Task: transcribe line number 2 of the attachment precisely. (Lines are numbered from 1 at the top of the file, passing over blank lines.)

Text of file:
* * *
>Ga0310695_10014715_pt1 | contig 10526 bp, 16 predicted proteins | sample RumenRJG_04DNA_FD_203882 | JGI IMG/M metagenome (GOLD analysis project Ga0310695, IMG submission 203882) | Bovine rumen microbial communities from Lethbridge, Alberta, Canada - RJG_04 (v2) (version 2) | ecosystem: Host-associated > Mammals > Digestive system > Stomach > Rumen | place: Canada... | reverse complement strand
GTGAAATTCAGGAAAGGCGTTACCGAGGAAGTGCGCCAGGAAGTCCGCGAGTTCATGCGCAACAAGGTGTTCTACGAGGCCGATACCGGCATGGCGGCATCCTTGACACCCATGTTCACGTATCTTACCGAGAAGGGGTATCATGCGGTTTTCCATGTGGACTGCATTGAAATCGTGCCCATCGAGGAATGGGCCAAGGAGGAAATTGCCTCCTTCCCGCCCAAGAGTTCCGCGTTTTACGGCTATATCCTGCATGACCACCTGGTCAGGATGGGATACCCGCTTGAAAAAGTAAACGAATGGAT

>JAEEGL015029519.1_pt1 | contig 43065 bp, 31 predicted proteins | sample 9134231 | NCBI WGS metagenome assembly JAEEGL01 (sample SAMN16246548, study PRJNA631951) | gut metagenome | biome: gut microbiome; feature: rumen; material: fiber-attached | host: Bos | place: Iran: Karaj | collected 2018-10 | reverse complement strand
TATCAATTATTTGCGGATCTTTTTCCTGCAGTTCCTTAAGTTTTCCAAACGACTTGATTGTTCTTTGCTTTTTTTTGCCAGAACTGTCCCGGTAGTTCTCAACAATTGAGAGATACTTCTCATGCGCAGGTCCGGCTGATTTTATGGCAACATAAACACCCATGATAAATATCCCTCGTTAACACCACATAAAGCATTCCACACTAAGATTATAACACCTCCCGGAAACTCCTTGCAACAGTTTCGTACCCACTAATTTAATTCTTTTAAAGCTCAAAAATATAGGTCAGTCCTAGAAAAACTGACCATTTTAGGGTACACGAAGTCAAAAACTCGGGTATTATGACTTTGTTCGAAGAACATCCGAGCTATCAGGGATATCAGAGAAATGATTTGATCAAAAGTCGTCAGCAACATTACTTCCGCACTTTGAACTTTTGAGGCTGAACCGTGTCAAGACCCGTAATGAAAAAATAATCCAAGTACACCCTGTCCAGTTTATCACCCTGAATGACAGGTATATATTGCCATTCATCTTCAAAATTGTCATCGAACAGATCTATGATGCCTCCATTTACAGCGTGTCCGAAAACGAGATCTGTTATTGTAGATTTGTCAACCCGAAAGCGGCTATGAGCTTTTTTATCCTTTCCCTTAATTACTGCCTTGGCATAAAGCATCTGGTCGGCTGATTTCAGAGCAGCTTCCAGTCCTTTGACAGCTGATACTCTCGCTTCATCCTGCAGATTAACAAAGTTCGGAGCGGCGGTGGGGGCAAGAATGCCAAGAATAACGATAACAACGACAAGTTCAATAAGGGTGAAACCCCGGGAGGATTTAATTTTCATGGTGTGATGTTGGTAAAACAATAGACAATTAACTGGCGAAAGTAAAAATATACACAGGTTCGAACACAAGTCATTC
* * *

GTGAAATTCAGGAAAGGCGTTACCGAGGAAGTGCGCCAGGAAGTCCGCGAGTTCATGCGCAACAAGGTGTTCTACGAGGCCGATACCGGCATGGCGGCATCCTTGACACCCATGTTCACGTATCTTACCGAGAAGGGGTATCATGCGGTTTTCCATGTGGACTGCATTGAAATCGTGCCCATCGAGGAATGGGCCAAGGAGGAAATTGCCTCCTTCCCGCCCAAGAGTTCCGCGTTTTACGGCTATATCCTGCATGACCACCTGGTCAGGATGGGATACCCGCTTGAAAAAGTAAACGAATGGAT